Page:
The beautiful weather, a legal system friendly to expats, and a haven from high taxes, the Dominican Republic is a very popular location for Americans who choose to live abroad. Still, because of the reasonable tax rates in the Republic, Americans are subject not only to reporting requirements like FBAR, but also expat taxes owed to the United States government.
US Expat Taxes - Dominican Republic
US citizens, as well as permanent residents, are required to file expatriate tax returns with the federal government every year regardless of where they reside. Along with the typical tax return for income, many people are also required to submit a return disclosing assets which are held in bank accounts in foreign countries by using FinCEN Form 114 (FBAR).
The United States is among only a few governments who tax international income earned by their citizens, as well as permanent residents, residing overseas. There are, however, some provisions that help protect from possible double taxation. These include:
- The Foreign Earned Income Exclusion. This exclusion allows one to exclude USD 101,300 (this amount is for 2016 taxes) in earned income from foreign sources.
- A tax credit allowing tax on remaining income to be reduced based on the taxes paid to foreign governments.
- An exclusion on foreign housing that allows additional exclusions from their income for some amounts paid to cover household expenses due to living abroad.
Preparing a quality tax return following proper tax planning should allow one to use these, as well as other strategies, in minimizing or possibly eliminating tax liability. Note that in most cases the filing of a tax return is required, even if taxes are not owed.
Who Qualifies as a Resident of the Dominican Republic?
When a person has been in the Republic over 182 days during any fiscal year, they are considered to be a resident. It is allowable for the days to have gaps between them as long as they add up to over 182 days. Once a person is a resident for three years, they must pay taxes based on their income worldwide.
Tax Rates for the Dominican Republic
Income tax rates in the Dominican Republic are progressive. The rates max out at 25%. Tax rates as of 2016 are:
|Tax Rate||Taxable Income|
|0%||On||DOP 0 - DOP 399,923|
|15%||DOP 399,923.01 - DOP 599,884|
|20%||DOP 599.884.01 - DOP 833,171|
|25%||Over DOP 833,171.01|
Income is considered to be any income as a result of activities, good, earnings (whether collected or only accrued), benefits, and capital gains.
Does the Dominican Republic Tax Foreign Income?
If a person is a resident, and has been for a minimum of three years, they will pay taxes based on their income worldwide.
When Are Dominican Republic Taxes Due?
For corporations, they can choose from four possible end dates for the fiscal year - March 31, June 30, September 30, and December 31 (which is the most popular). Tax returns must be filed within 120 days following the end of the chosen fiscal year. They are sent to the Direccion General de Impuestos Internos (DGII). An extension of the date due can be requested as long as the request is made before the deadline. Also note that married couples cannot file joint returns - each must file a separate return.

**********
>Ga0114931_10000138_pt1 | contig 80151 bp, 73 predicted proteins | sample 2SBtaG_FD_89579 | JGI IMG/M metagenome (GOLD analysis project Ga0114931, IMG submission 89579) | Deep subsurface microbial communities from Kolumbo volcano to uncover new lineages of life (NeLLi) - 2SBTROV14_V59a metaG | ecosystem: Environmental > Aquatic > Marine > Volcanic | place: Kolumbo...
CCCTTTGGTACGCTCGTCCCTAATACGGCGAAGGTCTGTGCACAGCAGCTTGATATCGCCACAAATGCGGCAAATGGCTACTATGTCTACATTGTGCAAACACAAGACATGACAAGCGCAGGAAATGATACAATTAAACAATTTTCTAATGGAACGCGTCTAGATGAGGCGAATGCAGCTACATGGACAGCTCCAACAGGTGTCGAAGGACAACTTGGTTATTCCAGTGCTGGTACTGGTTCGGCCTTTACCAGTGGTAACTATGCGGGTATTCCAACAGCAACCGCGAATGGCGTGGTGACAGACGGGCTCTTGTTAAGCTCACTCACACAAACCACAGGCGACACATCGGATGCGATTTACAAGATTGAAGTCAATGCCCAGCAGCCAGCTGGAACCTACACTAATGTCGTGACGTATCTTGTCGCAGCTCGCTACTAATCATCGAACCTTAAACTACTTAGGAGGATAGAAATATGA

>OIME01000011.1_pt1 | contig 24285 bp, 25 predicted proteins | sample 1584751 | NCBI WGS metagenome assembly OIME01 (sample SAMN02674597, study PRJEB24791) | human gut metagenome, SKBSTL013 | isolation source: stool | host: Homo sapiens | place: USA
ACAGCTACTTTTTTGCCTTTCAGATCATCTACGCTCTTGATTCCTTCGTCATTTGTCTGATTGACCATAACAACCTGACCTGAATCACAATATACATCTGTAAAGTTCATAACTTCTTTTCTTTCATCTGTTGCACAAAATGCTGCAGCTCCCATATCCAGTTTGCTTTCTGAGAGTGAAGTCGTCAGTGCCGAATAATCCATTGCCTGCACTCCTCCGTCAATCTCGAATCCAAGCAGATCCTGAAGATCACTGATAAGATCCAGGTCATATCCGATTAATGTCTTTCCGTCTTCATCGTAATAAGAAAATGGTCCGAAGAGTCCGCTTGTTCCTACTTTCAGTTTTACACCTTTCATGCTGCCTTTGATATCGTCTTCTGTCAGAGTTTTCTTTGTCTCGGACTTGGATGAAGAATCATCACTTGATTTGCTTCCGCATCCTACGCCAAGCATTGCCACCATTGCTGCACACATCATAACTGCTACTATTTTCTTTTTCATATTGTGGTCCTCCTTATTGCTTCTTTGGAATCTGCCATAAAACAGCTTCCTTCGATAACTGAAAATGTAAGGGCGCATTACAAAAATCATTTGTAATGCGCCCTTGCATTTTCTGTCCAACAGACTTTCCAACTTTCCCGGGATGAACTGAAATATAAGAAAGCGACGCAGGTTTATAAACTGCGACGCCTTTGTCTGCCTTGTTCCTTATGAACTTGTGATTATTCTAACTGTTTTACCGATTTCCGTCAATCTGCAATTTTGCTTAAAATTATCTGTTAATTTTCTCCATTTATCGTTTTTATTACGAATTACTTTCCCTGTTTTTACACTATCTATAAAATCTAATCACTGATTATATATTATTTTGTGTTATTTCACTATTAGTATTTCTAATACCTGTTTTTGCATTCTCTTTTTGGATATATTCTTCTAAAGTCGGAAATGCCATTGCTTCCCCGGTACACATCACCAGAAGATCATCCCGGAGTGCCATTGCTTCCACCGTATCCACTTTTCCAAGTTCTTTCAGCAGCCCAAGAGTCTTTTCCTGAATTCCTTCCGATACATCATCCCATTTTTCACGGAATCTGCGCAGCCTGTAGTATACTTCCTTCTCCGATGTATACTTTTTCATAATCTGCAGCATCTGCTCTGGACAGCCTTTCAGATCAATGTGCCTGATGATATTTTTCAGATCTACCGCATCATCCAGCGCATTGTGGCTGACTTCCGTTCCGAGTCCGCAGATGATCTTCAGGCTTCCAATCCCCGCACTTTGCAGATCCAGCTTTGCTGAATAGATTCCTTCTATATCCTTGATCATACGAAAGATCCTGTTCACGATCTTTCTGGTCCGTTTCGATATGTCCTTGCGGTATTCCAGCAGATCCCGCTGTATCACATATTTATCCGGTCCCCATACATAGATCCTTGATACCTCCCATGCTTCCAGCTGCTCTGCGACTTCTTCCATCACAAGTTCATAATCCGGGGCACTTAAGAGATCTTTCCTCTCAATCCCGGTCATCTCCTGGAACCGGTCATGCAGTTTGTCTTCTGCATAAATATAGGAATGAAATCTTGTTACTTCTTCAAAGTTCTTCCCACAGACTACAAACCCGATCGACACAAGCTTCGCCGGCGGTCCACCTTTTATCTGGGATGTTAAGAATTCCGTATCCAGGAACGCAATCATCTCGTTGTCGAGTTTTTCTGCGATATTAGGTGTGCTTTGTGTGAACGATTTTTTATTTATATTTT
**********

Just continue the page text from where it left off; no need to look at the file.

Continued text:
Dominican Republic Social Security
Everyone living in the Republic - whether Dominican citizens or foreigners - must make contributions to the Dominican system of social security. Social security taxes are based upon employee earnings. At the present time, 3.04% is taxed for health insurance. The tax for the pension fund is 2.87%. The maximum contribution for health insurance is 4,100. For the pension fund it is 20 times minimum salary. When calculating the amount of income tax due, contributions to social security are deductible.
Although the Dominican Republic does have tax treaties with some countries, unfortunately, the US is not one of them. Because of this, it is important to use the options the IRS makes available for minimizing double taxation, including the exclusion on foreign income, and the tax credit.
Dominican Republic Taxes
Along with the income tax, there are taxes of other types in the Republic.
Compensation not in cash is taxable. This applies to benefits like housing stipends, relocation expenses, clothing allowances, meal allowances, club memberships, commuting costs, education reimbursement, and other benefits. Although some exceptions apply, generally, expats will be taxed on all of their compensation, including non-cash forms of compensation.
There are also taxes on capital gains, which include antiques, art, entrepreneur’s equipment and machinery, patents, bonds, and memberships. The tax rate is progressive from 0 - 25%. Capital gains taxes are required to be reported during the same tax period as when the disposal of the assets occurred.
When the value of real estate exceeds six-and-a-half million, it is subject to a tax of 1%. Gift and estate taxes are imposed on the estates of Dominican nationals, as well as gifts located in the Dominican. In these cases, the tax rate is 3% of total value.
Finally, expatriates must be cognizant of the 18% VAT. This tax is due every month on day 20.
Questions About Dominican Republic Taxes?
Contact us! We have an expert team to provide tax advice to expats, and give you all the information you need to know to file your United States expat tax return while living outside the country.